Much as the minute depiction of the prisoner's experiences and senses creates an atmosphere of anticipatory terror in "The Pit and the Pendulum," Poe's manner of describing sound becomes a particularly important vehicle for conveying the mood of "The Tell-Tale Heart." His description of the sound in the last few paragraphs of the tale is marked by repetitions that are clearly intended to imply the crescendo of noise. When he says, "The ringing became more distinct:--It continued and became more distinct," we sense the building tension. The increasing intensity of the beating is again emphasized by the three repetitions of the phrase "but the noise steadily increased." Finally, as the narrator's sentences turn rapidly into exclamations, his repetition of the word "louder" echoes the sound of the beating heart, and his final shrieks shatter the tension with his confession.
If you like stories that test and sharpen your analytical skills, while scaring you with portrayals of the extremes of human behavior, this is the tale for you. It's also only ten paragraphs long, so you can read it in one sitting, which is what Edgar Allan Poe had in mind. He believed that if a story isn't read through in one sitting, much of the impact is lost ( source ).
This story is an attempt to create an extremely brief piece packed with as much information as possible, though perhaps not the kind of information we get in many stories. No names. No locations. It's as if the narrator meets you, by chance, in a dark café and tells you his darkest secrets, knowing he will never see you again. The information we get is secret information, the kind of things we don't hear everyday.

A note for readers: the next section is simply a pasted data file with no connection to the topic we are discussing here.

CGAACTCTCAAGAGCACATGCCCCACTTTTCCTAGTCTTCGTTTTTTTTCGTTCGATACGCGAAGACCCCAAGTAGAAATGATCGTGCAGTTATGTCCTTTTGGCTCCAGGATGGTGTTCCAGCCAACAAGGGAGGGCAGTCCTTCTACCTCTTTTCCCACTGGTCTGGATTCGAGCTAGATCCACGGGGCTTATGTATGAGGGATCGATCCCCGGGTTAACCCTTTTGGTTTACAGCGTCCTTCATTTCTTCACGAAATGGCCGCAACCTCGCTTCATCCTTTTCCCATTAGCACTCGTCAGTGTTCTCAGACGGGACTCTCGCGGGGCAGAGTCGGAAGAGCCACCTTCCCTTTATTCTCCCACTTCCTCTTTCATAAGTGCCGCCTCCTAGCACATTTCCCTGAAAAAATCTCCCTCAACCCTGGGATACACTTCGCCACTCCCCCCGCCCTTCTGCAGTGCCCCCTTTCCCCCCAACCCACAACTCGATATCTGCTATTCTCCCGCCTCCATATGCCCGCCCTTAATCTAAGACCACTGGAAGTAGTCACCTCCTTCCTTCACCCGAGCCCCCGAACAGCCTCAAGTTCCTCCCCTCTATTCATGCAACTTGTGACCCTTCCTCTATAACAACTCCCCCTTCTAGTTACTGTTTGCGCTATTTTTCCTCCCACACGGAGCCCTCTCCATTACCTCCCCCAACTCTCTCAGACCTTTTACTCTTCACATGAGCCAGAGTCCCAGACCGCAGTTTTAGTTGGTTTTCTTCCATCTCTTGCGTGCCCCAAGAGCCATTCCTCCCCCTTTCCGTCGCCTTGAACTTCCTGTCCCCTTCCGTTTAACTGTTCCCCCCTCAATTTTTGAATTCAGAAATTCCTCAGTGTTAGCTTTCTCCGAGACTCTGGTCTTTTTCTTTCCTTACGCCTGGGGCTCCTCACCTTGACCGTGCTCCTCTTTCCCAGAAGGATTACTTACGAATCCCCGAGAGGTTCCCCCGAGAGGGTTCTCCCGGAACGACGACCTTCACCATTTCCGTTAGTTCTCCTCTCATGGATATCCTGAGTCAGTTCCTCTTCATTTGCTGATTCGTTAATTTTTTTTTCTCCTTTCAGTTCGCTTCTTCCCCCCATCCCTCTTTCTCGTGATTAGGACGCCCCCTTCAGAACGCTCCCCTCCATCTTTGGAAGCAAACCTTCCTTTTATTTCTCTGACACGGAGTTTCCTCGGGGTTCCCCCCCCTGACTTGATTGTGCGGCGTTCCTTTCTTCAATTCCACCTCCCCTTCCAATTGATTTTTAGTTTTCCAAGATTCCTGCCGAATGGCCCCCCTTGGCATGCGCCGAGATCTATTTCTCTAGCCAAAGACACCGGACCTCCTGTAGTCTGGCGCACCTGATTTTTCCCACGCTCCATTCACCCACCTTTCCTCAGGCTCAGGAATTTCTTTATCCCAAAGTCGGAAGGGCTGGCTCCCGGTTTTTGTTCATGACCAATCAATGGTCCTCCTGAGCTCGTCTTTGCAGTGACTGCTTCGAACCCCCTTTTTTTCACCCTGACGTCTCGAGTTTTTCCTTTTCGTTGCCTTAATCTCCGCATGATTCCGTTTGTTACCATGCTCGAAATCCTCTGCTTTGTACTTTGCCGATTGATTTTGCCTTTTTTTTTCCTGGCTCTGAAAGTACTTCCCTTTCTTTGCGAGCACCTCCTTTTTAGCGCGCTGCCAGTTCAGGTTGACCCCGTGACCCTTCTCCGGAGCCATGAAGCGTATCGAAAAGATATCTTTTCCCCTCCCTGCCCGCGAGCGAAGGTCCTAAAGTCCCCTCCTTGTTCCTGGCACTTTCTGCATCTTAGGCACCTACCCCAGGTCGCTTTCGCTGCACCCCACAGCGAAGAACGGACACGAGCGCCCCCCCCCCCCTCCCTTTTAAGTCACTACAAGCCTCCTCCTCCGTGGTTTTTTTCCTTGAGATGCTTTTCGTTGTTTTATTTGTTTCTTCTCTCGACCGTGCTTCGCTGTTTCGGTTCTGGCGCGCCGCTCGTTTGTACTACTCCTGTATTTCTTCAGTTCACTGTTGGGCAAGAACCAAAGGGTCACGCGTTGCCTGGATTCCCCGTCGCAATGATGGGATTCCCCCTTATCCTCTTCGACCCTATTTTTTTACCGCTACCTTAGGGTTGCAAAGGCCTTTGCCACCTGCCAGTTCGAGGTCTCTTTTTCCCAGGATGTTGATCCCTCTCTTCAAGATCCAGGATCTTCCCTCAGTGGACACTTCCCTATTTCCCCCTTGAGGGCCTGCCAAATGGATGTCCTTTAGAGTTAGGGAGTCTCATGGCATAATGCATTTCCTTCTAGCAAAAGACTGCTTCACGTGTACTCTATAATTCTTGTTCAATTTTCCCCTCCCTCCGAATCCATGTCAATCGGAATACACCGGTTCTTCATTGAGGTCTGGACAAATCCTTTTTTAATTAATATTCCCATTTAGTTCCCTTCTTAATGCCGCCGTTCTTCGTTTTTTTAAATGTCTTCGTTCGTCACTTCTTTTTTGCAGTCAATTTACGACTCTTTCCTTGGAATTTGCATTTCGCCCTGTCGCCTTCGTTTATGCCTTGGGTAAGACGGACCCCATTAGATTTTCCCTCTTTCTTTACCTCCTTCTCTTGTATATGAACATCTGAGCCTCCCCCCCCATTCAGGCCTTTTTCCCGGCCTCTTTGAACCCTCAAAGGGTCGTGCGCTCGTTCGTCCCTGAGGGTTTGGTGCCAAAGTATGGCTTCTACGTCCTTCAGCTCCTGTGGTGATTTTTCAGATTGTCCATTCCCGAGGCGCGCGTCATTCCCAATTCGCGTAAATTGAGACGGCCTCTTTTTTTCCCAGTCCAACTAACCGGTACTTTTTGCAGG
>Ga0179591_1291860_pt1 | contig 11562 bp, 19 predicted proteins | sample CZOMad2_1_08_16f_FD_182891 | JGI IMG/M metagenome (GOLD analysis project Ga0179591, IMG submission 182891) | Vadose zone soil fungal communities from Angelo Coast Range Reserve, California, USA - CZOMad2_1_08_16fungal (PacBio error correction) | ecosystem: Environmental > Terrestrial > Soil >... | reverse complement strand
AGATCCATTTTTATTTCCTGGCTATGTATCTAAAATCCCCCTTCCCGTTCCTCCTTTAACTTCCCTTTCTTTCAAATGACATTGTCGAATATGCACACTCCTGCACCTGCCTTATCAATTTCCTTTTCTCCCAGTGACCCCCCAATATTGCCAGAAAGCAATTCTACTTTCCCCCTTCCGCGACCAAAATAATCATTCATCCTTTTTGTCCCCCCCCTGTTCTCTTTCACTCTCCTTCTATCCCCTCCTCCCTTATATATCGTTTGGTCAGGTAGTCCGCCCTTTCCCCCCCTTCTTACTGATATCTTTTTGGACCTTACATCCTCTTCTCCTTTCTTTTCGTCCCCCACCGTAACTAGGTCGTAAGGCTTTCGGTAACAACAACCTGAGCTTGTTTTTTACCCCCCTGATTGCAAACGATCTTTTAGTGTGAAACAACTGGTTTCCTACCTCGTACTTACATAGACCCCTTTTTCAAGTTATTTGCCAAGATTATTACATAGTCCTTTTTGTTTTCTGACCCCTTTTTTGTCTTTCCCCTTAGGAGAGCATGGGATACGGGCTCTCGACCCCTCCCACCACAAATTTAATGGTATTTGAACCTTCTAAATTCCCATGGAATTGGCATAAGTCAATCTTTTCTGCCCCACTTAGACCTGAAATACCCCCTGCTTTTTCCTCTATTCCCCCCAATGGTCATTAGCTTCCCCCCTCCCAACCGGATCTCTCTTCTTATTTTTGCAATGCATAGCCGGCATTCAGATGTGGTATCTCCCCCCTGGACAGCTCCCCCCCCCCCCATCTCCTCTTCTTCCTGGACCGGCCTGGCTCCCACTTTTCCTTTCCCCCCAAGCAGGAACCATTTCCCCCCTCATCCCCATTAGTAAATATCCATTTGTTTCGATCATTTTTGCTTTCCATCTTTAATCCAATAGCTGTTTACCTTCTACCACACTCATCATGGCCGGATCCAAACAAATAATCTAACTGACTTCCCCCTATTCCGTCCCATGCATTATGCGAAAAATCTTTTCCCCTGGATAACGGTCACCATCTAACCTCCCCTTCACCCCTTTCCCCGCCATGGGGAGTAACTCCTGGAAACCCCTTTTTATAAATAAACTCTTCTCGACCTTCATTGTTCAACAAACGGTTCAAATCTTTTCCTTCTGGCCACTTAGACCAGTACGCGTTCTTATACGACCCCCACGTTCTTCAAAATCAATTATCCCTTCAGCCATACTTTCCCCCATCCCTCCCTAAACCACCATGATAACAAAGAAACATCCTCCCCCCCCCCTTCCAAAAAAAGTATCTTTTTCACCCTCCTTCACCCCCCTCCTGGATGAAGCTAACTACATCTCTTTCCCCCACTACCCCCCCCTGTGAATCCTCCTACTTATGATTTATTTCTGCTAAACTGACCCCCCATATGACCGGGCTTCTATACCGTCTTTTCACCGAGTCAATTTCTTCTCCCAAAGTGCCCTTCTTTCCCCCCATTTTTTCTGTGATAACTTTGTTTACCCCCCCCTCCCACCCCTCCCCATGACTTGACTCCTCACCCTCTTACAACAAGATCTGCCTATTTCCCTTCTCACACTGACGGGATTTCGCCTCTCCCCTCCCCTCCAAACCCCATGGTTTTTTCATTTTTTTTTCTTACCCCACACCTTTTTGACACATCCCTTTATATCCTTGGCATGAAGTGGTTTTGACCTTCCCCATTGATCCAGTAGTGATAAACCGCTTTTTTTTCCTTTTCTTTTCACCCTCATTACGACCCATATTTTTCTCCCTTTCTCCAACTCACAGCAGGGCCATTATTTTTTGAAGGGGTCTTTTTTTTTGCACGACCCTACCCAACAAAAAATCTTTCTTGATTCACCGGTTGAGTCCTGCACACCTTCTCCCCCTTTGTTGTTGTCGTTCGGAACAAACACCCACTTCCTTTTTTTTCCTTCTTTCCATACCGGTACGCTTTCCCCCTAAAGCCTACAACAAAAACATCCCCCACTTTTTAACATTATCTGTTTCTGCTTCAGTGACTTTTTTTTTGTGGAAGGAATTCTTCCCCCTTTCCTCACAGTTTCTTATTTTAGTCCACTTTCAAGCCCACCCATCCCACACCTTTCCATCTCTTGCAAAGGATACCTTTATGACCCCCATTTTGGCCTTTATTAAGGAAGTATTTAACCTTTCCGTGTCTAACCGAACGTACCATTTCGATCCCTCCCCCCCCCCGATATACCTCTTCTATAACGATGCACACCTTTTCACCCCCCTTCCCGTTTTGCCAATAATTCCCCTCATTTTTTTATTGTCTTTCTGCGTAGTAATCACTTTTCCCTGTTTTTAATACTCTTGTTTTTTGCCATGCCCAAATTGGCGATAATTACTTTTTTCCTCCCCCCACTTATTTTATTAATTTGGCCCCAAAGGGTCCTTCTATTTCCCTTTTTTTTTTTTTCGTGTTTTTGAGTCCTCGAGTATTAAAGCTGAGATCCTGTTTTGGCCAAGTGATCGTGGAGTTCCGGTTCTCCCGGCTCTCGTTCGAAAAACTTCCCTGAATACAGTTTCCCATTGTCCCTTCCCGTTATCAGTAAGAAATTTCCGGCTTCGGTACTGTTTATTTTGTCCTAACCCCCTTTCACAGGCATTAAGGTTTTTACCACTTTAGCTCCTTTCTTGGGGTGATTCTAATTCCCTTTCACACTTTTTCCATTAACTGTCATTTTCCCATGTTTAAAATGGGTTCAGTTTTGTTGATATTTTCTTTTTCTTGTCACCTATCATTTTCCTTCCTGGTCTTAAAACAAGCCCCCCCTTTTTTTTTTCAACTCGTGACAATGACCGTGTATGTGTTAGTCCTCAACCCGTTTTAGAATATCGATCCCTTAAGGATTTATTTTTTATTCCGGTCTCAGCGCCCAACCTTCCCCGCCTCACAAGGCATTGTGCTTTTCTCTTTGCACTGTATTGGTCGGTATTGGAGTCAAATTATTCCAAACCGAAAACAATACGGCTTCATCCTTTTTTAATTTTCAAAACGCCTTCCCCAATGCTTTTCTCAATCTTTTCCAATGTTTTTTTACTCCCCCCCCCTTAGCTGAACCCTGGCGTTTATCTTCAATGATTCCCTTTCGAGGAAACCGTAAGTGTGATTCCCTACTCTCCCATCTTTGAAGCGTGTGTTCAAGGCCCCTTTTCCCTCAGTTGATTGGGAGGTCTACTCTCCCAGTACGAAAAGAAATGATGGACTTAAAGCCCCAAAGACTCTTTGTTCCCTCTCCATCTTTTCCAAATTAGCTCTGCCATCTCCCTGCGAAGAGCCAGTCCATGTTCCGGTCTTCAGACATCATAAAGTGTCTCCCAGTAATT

Since it's fiction, you can look at it objectively and, in doing so, learn more about your own feelings concerning murder, confession, and related topics. If you have to think about these things, why not use a guy like Poe, who thought about them most of the time, it would appear, to help get you thinking?
Americans want jobs, and this president now is forward on rebuilding the nation’s long-neglected infrastructure, while emphasizing the importance of “Buying American” and restoring America’s historical role in manufacturing. We want lower taxes and an America where we pay only for the health coverage options we want. We do not want to pay for Sandra Fluke’s birth control pills or Planned Parenthood’s abortions, although many of us are copacetic with their family planning and social counseling. We want trade agreements that protect American jobs and that recognize that international polluters like China and India and the misogynistic Arab oil sheikhdoms need to catch up with our clean-environment practices before we continue marching like lemmings over industrial cliffs while the mass polluters scoop up our forfeited interests.